In December, this giant of a man collapsed. We've prayed. We've hoped. We've begged for a miracle that does not seem to be coming. God has other plans for this beautiful man. My heart breaks for my aunt and cousins knowing their time with him is limited. The only solace I can offer is what was shared with me by a Benedictine Sister after the sudden passing of my dad:
"Death is not extinguishing the light," Indian poet Tagore wrote, "it is only putting out the lamp because the dawn has come."
Thank you, Melvin, for sharing your life with us mere mortals. I cannot imagine how spectacular the sunrise will be in your new home.
Thanks to the Northwest Bearcat soccer team for hosting a clinic for 4- and 5-year-old aspiring players this weekend.
Gabe had a great time learning a few fundamentals. Plus, he scored three goals in scrimmage. It was a nice boost for him. When he played soccer last fall he was one of the youngest in the entire league. It was difficult to keep up with the older kids and rarely got his feet on the ball, but he stuck with it. That's my boy!
As a parent.... My kid isn't perfect. I'm not perfect, so I don't expect him to be. But he shined on Saturday. He was placed in a group that had two or three - shall we say - unruly little boys. They refused to listen, and disrupted the clinic for all else in Gabe's group. Gabe and the three girls, on the other hand, were very well behaved.
It may take a village but discipline starts at home, my friends.
I give my husband a hard time, so it's a good thing he has a sense of humor. That, or he's a masochist who enjoys the pity he receives from my readers. In any case, he's the best. And I don't say/write it often enough.
As if I'm not lucky enough to have such a great guy in my life, yesterday he surprised me with big birthday plans: a trip to Chicago in the spring. Details include a stay at the Ritz downtown, which makes me a little nervous 'cuz we're not Ritz kinda-people. Ritz crackers?...yes. Ritz hotels?...uh, not quite. But I'll give it a shot and promise not to steal the bath towels. But the shampoo is still free, right? Plus, dinner at Harry Caray's restaurant and - best of all - a Cubs game at WRIGLEY FIELD with seats so close to the action I'm practically guaranteed to get smacked in the head by a foul ball!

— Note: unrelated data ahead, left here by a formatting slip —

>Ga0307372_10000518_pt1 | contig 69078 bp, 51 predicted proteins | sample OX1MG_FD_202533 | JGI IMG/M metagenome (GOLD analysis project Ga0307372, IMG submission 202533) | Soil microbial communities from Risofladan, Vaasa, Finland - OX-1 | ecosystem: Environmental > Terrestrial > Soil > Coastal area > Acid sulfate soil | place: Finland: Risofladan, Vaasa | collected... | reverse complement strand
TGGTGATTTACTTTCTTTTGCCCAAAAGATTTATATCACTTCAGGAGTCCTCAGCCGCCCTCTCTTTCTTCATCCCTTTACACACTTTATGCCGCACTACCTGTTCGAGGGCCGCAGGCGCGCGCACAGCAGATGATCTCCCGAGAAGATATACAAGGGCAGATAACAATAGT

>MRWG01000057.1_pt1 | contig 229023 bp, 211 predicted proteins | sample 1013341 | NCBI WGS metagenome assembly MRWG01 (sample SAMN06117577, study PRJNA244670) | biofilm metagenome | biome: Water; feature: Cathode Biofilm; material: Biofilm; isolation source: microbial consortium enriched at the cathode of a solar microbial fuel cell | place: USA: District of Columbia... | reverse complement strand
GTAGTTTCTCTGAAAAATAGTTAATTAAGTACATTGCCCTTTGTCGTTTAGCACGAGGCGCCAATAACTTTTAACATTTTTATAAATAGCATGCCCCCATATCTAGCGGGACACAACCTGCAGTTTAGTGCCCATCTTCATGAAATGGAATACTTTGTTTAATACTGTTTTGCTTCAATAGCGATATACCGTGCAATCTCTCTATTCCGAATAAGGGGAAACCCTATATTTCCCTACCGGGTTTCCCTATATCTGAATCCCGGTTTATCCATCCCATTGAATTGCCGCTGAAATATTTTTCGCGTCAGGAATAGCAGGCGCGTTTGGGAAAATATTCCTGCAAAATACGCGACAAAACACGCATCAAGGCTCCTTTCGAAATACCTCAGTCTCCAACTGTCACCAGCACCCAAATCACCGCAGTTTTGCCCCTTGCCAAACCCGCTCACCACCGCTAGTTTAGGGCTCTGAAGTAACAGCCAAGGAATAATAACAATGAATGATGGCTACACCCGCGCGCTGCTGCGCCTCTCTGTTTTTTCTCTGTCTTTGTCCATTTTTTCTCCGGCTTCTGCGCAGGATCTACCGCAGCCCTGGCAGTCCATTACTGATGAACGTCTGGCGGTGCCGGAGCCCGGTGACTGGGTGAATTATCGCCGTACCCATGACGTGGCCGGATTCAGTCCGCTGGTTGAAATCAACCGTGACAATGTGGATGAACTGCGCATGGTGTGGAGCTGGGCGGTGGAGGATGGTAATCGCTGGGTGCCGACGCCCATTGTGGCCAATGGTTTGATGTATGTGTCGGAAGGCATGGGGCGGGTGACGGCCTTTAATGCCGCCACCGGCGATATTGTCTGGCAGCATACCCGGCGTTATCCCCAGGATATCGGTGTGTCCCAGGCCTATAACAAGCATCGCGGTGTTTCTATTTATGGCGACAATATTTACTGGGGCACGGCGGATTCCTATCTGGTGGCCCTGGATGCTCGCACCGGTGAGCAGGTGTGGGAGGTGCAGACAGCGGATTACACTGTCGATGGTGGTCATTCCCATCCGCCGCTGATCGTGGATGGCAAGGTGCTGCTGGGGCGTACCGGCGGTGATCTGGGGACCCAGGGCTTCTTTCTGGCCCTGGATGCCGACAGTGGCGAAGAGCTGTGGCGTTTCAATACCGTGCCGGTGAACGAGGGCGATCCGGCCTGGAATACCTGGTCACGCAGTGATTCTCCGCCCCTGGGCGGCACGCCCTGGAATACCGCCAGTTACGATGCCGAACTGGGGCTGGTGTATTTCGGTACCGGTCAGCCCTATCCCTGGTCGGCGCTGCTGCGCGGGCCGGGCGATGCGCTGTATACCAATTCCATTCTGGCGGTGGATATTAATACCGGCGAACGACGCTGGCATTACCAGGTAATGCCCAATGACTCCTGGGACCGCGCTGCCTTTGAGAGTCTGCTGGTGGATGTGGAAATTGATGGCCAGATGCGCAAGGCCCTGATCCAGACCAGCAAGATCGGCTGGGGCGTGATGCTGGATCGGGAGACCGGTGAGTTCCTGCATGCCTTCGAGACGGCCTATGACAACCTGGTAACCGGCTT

Can I get a HOLY COW?!
I'm so flippin' excited about that last part that I peed my pants a little. OK. Honestly. I just did. I lost bladder control years ago thanks to pregnancy and a 24-hour labor.
I've been a Cubs fan since I was little. Some might think that strange, growing up in KC Royals and St. Louis Cardinals country. But we lived on a farm in the middle of nowhere. I rarely got to catch a baseball game 'cuz our television only received one channel. On a clear day. If me or my brother stood next to the antenna with a stick of aluminum foil in one hand, the other hand placed on the TV and reciting 'Hail Mary'...and we weren't even Catholic.
And back before the powers-that-be struck terror in the hearts of baseball purists everywhere and added lights to Wrigley Field, the team played a ton of day games - games my Dad listened to on AM radio while on a tractor in the hayfield. Dad was a Cubs fan. Ergo, I was a Cubs fan.
And then I turned 12 and all was right with the world - Mom and Dad installed satellite TV. And this was satellite TV in its infancy, my friends. The dish was the size NASA used to send radio signals to deep space. It came with no fewer than 6 boxes. One for the transponder. One for the actual channel. One for ordering Chinese food. And the rest were for launching missiles at the good old USSR.
And with this new-fangled technology came a lovely channel called WGN. And they showed the Cubs games all summer long. I was in heaven.
And now I'll get to see Wrigley Field in all its spectacular glory. Part of me mourns the fact that I won't get to share this special moment with my Dad. He never got to Wrigley Field before a massive heart attack 2 1/2 years ago took him from us. But I know he'll be there with me on that day. Especially if the wind is blowing out to center.
Instead, I'll get to experience it with my husband. A great man who mirrors many of my Dad's wonderful qualities. And, like Dad, one who rarely shows his emotions but loves deeply and honestly. I'm a lucky girl.